I missed Champagne! Well, I am in Sézanne county, in the village of Allemant, at the house of Champagne Delong. Marlène took over her parent’s estate, with the passion of respecting nature.
This family estate was founded in 1966 when Gérard Delong and his wife bought some parcels on three villages of the Coteaux Sézannais. They planted their first vines and harvested their first grapes which they delivered in cooperative. With the will to control the whole production and to elaborate their wines, they bought their first winepress in 1980, year of launching their first cuvées. In parallel, they continued to buy land, thus having an area of nearly 10 acres.
By entrusting the estate to their daughter in 2000, the house took its name: Champagne Delong Marlene. But while working in her vineyards, she realized that life was missing something; a life she saw in her garden or her walks in the forest which she believed she found every day in the middle of her vineyard. The “crusade” began against the bare soil, the insecticides, the important products and the useless ones … and the understanding of an ecosystem that is self-sufficient; the shrubs’ hedges, for example, favour the return of insects, some of which eat pests that are on grapes. At the same time, she adapted the wine-growing practices to highlight quality rather than quantity of the grapes. The respect for nature through this sustainable viticulture allowed the return of life in its vines: flora, fauna including ladybugs and butterflies, which now serves as the new brand logo. Then oenological difference in the cuvées began to be noticed after a few years.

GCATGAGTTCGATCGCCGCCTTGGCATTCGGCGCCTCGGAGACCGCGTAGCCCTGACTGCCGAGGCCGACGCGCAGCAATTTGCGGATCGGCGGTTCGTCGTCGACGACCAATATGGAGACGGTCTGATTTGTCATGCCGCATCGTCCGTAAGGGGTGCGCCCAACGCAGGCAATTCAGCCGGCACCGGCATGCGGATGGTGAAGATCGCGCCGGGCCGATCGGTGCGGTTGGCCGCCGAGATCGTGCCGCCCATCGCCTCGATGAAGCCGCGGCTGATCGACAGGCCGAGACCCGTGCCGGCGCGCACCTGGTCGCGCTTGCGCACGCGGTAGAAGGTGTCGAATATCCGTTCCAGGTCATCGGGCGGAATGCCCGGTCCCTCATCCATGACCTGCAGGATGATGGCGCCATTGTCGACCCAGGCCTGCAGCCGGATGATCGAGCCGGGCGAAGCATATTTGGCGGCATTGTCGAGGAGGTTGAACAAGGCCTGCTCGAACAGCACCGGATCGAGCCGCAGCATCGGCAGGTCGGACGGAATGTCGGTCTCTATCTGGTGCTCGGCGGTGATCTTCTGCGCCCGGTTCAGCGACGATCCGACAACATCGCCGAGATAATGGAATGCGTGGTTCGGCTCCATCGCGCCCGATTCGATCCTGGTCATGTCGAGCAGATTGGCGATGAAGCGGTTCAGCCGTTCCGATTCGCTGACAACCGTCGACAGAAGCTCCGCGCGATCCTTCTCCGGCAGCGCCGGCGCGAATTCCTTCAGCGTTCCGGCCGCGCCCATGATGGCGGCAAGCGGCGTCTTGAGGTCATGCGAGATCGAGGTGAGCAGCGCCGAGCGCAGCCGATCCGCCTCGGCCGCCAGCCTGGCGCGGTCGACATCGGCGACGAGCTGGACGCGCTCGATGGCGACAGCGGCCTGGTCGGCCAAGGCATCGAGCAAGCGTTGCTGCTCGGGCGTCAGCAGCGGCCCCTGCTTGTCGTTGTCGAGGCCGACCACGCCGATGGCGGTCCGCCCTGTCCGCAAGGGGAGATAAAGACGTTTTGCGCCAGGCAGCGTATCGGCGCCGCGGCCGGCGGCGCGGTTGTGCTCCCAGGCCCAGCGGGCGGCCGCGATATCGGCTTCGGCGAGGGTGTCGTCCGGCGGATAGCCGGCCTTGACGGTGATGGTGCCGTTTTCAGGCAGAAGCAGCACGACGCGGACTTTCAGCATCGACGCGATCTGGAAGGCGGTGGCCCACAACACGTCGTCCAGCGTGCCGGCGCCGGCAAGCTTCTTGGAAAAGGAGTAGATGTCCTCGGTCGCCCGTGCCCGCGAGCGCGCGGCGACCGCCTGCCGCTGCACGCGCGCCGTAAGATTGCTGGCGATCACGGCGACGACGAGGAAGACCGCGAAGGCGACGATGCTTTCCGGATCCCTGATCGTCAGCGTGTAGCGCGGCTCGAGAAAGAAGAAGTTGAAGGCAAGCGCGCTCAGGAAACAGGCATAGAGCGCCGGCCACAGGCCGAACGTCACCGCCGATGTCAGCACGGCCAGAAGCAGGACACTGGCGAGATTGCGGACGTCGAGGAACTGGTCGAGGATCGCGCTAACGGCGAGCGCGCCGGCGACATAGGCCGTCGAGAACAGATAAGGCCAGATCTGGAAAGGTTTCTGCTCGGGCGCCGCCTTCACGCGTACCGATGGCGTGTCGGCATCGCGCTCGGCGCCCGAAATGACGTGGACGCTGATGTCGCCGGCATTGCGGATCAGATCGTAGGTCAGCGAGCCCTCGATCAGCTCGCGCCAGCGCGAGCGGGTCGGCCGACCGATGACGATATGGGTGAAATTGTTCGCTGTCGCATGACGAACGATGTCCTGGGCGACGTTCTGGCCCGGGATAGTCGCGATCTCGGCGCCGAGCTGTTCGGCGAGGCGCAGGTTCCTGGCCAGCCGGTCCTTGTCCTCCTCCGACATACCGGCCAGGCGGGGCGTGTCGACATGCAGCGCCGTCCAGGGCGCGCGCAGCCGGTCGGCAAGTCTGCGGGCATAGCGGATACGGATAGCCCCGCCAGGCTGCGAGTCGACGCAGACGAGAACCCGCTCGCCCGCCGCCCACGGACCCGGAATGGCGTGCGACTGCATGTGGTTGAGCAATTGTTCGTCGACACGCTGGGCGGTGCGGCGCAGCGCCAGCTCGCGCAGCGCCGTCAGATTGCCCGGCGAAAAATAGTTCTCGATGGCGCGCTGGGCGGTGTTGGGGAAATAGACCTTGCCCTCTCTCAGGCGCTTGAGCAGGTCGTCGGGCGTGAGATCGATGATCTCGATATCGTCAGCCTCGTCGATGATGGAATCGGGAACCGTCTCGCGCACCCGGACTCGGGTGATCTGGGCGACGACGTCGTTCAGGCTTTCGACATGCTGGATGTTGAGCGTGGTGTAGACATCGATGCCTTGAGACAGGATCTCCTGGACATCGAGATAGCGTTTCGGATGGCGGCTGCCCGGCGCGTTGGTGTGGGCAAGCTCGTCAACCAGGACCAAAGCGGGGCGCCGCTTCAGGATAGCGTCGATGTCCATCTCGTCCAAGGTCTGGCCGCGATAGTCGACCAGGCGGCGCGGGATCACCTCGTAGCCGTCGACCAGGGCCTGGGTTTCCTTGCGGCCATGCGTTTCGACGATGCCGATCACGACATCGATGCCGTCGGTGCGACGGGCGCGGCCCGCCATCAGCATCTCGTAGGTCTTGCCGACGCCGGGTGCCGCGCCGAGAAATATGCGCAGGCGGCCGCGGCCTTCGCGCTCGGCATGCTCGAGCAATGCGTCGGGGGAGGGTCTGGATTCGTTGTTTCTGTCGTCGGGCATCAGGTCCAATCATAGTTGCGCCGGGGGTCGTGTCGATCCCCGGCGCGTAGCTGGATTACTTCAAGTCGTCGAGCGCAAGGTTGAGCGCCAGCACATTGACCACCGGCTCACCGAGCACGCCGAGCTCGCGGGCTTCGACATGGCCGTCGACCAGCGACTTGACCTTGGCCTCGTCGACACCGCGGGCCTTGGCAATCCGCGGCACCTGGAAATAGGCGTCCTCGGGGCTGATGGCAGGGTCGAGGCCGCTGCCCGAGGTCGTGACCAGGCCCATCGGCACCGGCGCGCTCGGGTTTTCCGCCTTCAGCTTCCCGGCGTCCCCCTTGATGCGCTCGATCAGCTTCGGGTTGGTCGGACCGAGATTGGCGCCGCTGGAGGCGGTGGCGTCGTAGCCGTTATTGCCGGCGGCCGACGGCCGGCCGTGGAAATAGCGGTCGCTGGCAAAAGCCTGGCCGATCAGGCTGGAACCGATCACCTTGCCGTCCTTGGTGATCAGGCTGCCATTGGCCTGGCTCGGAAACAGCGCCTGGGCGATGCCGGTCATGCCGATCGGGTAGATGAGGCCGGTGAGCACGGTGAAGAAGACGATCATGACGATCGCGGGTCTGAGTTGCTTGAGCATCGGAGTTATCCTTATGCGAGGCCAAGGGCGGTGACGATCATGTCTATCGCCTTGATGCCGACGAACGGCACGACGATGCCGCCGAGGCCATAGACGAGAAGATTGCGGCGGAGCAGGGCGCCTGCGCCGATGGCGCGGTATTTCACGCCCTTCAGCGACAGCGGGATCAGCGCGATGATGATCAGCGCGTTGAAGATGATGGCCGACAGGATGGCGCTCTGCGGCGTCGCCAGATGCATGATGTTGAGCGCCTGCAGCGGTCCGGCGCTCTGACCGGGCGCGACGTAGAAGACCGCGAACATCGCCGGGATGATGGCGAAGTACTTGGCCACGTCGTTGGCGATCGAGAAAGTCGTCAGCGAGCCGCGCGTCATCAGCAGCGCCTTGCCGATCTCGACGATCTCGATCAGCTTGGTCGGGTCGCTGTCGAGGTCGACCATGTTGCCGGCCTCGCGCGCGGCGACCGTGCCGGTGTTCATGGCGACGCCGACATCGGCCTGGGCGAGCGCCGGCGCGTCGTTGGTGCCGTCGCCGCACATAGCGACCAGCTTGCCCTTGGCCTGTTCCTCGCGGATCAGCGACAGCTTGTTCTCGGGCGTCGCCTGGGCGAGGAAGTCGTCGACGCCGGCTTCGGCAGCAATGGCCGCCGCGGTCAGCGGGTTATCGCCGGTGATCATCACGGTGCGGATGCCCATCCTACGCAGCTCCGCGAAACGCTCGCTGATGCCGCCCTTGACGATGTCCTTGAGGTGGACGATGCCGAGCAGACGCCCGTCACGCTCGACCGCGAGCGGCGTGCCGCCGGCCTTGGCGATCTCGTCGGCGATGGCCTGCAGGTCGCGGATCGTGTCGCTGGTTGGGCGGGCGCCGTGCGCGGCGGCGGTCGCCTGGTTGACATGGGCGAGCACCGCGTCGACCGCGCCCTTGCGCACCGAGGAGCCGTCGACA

In 2008, the arrival of her companion allowed to give a new dynamic to the estate: Damien managed the vineyard and Marlene elaborated the wines. These two young enthusiasts, while optimizing sustainable viticulture in both the vineyard and the winemaking, developed a fragmented culture allowing to create new cuvées. Their well-donework received the certification reward in 2015.
Three Champagne grapes have grown on the estate: half in Chardonnay, one third in Pinot Noir and the rest in Pinot Meunier. This distribution is the blending skeleton of the Brut, the Cuvée Privilège, a reference to the house style, with simplicity, tasting ease and freshness.
It’s natural to have you discover the Esprit Nature cuvée: a 100% Chardonnay monocépage. The grapes come from two land plots of the Beauregard area, facing south, with clayed-limestone soil. This terroir is grassed with a vine more aerated, less concentrated, easier to protect, constant from year to year. The goal is to promote maturity and taste after seven/eight years, thus offering aromatic wines while enhancing their mineral notes. With more than five years on slats, the aging takes longer to obtain more concentration and “soften” the wine; the acidity is favored at the beginning and the freshness in the final, with the intention to mix only a tiny bit of liqueur to leaves the natural aromas of the wine.
It’s time to taste the 2010 vintage:
the extra-brut dosage expresses freshness and aromas. The dress is feminine with a beautiful shining sand color. The complex nose reveals mineral notes, white fruits like pear, citrus fruits and spices. The mouth is greedy and fresh, with a slightly lemony finish. Ideal for aperitizer, the iodized freshness of this wine allows perfect pairings with sushi, sashimi or grilled fish, also with fresh cheese at the end of the meal.
Another cuvée in a very different style: La Grande Réserve, selection of exceptional land plots. Aged for more than six years, the blending resumes the estate’s grapes distribution, to obtain round and balanced wines with a beautiful touch of gourmet and gastronomic side. A special bottle magnifies an old gold color. The nose is intense, subtle, with brioche and buttery notes. On the palate, the attack is soft, the texture is silky with a harmonious balance, and the power of the Pinot Noir appears at the end of the mouth. This champagne, served especially at the restaurant L’Etoile de Mer d’Anglet, is ideally suited with fish, but also with white meat or a magnificent pan-fried salt-pepper foie gras.
All this power expressed and this beautiful balance reminded me this tribute to Coltrane, by Sandro Fazio on guitar, accompanied by Francesco Bearzatti‘s saxophone and Félix Barth‘s voice, an album released recently, “Dear Lord”
Family farming. Cellared and bottled by the winery.